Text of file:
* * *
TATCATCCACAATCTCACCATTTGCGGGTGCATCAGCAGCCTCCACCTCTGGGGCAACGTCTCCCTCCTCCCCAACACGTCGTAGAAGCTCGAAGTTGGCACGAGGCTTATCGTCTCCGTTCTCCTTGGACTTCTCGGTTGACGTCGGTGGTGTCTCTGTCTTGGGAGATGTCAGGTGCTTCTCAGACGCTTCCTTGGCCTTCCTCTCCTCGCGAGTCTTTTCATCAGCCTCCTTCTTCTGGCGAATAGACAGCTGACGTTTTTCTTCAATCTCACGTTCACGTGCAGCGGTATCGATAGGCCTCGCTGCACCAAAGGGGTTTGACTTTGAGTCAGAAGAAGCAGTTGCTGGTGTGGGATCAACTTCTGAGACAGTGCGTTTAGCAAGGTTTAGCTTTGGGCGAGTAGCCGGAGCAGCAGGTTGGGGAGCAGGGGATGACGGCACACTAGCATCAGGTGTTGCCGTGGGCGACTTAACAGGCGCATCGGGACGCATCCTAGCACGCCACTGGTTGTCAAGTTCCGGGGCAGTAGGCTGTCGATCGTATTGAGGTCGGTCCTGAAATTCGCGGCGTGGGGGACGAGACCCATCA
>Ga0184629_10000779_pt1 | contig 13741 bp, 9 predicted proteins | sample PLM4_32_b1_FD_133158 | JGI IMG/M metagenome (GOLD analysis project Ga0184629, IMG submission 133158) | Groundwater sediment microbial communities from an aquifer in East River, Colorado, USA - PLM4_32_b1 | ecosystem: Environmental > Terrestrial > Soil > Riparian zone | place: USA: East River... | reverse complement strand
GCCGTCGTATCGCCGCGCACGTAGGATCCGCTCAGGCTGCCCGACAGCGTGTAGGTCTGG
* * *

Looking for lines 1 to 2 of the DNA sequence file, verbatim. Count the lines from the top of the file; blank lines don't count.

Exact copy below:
TATCATCCACAATCTCACCATTTGCGGGTGCATCAGCAGCCTCCACCTCTGGGGCAACGTCTCCCTCCTCCCCAACACGTCGTAGAAGCTCGAAGTTGGCACGAGGCTTATCGTCTCCGTTCTCCTTGGACTTCTCGGTTGACGTCGGTGGTGTCTCTGTCTTGGGAGATGTCAGGTGCTTCTCAGACGCTTCCTTGGCCTTCCTCTCCTCGCGAGTCTTTTCATCAGCCTCCTTCTTCTGGCGAATAGACAGCTGACGTTTTTCTTCAATCTCACGTTCACGTGCAGCGGTATCGATAGGCCTCGCTGCACCAAAGGGGTTTGACTTTGAGTCAGAAGAAGCAGTTGCTGGTGTGGGATCAACTTCTGAGACAGTGCGTTTAGCAAGGTTTAGCTTTGGGCGAGTAGCCGGAGCAGCAGGTTGGGGAGCAGGGGATGACGGCACACTAGCATCAGGTGTTGCCGTGGGCGACTTAACAGGCGCATCGGGACGCATCCTAGCACGCCACTGGTTGTCAAGTTCCGGGGCAGTAGGCTGTCGATCGTATTGAGGTCGGTCCTGAAATTCGCGGCGTGGGGGACGAGACCCATCA
>Ga0184629_10000779_pt1 | contig 13741 bp, 9 predicted proteins | sample PLM4_32_b1_FD_133158 | JGI IMG/M metagenome (GOLD analysis project Ga0184629, IMG submission 133158) | Groundwater sediment microbial communities from an aquifer in East River, Colorado, USA - PLM4_32_b1 | ecosystem: Environmental > Terrestrial > Soil > Riparian zone | place: USA: East River... | reverse complement strand